Take a break: why time out matters


Working hard at a project and giving it your all feels good. It can be a great way to achieve the basic human need of making progress. Hard work can be a positive but as with everything healthy living related, just because something is good, does not mean that more of the same is better. In fact, working harder and harder at one single task can lead to diminishing returns. Interval training for the brain Evidence tells us that the human mind, just like the human body, works best in bursts of focused activity rather than effort sustained across periods of time that last too long. Physically we can pace ourselves for running different distances from sprinting 100m to sustaining a slower pace for a marathon but, as the distances become greater, there will be a need to slow right down and at some point to stop moving entirely to allow or recovery. Task and time The same is true for our mental output. We achieve the most when we manage the time periods for we’re channeling our efforts in relation to the demands of the tasks we’re taking on. Generally, the more demanding the task, the shorter period for which we retain full focus and the more regularly we should take breaks. Engaging full brainpower Taking breaks enables you to utilise all elements of your brain to achieve your best results. When you’re fully focused on a task your conscious mind is making most of the effort. When you take a break your unconscious mind begins running checks and balances on the quality of what you’ve been working on. Stepping away from a task allows you to review your output in a way that’s difficult when you’re fully absorbed in it. The beauty of taking a break is that by switching your attention, you can often tap into insights and ideas that don’t occur to you when you’re overly consumed by a single task. So rather than plugging away at your desk to come up with solutions to problems, step away and allow creativity and inspiration to take over. Use breaks to do something different or even do nothing. You’ll be amazed at the results. What stops people taking breaks? Usually one of two things…

1. Not having enough evidence or practice to know that it’s a strategy that works. Some people have a limiting belief that, ‘it’s lazy to take a break’. This is a belief that’s worth running through the belief change process outlined on day 5. Alternatively, it’s a good idea to run a simple test. For a few days, take no breaks and review your progress and how you feel at the end of the morning and the afternoon. Then for a few days build in some breaks through the day, run the same review process and make a decision on which approach works best for you. 2. Not making a proactive decision on what to do while you take a break. In the absence of anything else to do, many people typically drift back to filling time with familiar, habitual, but not always successful, ways of working. Why does all this matter in relation to living a healthy life? In his book Triggers: sparking positive change and making it last, Marshall Goldsmith talks of a concept called ego depletion or decision making fatigue. Put simply, if we overwork our brain, we compromise our ability to make good decisions. If, for example, we spend too much time plugging away at work without stopping to rest, we risk no longer having sufficient resources to make a positive choice on a healthy evening meal so we might resort to what’s quickest, easiest or most familiar. Or we may no longer have the mental capacity to contemplate how to get ourselves to the gym. Or to organise our evening to get to bed on time. So we take the easy route and fall back into old habits. Taking breaks allows you to manage your energy better across the day. In fact, there is a double benefit in that during breaks you can be making healthy choices that boost your energy, not just for that moment but also for the rest of the day. Suggestions for what to do when taking a break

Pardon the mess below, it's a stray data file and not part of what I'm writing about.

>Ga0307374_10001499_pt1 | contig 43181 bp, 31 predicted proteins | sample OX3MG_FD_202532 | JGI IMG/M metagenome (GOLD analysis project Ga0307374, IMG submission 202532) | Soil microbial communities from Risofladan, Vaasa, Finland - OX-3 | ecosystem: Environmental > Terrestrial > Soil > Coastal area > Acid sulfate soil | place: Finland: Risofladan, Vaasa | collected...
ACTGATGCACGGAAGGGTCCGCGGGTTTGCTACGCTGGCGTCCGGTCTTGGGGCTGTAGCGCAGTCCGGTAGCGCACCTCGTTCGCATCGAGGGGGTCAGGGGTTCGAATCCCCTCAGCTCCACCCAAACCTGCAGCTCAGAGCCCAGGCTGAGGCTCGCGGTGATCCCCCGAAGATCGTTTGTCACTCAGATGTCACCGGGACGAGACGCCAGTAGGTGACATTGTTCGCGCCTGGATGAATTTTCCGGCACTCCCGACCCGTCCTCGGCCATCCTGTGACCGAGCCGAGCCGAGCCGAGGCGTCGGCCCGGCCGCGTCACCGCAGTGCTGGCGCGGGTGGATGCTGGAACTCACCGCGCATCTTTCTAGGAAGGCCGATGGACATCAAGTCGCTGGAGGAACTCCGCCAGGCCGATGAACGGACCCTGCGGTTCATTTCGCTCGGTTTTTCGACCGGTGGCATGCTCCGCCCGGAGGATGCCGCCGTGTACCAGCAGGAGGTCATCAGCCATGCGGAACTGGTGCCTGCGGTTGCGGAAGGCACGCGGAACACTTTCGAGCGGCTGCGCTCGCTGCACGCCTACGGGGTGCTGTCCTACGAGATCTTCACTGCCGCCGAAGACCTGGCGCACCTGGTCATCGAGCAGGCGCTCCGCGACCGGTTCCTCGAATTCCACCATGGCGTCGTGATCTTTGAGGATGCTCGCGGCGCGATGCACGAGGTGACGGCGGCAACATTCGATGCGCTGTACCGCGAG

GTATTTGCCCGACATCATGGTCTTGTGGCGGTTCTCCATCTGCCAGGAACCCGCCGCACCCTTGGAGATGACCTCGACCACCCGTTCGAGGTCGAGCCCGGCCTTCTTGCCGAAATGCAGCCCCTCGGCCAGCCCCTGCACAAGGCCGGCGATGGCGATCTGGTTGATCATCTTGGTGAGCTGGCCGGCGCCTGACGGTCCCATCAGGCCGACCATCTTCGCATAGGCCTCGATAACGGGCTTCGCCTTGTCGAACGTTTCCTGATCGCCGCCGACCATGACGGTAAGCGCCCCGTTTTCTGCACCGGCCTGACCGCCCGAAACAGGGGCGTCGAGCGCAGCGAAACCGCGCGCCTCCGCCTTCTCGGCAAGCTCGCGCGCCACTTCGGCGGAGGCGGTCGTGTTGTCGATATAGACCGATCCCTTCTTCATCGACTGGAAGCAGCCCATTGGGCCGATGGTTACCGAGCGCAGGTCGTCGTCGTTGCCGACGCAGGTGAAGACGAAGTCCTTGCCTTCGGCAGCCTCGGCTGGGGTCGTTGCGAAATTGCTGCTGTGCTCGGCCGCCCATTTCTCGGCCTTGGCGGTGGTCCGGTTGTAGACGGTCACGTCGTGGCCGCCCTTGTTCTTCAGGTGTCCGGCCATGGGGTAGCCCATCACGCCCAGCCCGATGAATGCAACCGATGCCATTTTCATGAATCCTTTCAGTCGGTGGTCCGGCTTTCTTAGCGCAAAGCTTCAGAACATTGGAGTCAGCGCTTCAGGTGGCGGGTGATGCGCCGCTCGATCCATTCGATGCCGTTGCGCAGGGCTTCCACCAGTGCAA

• Check your posture

  • Breathe

  • Eat a healthy snack

  • Get some water

  • Move

  • Get some fresh air

  • Meditate

  • Read

  • Listen to music or a podcast

  • Talk to a colleague or friend

Get creative with your breaks

You can work up a list of as many activities for breaks that you can imagine. Ideally they should occupy different amounts of time – a 30-second micro break, distractions lasting 2-5 minutes and diversions that last up to an hour.


Plan your down time

Schedule a time out every 60-90 minutes during work days. Remember also to schedule longer breaks during evenings and weekends too!

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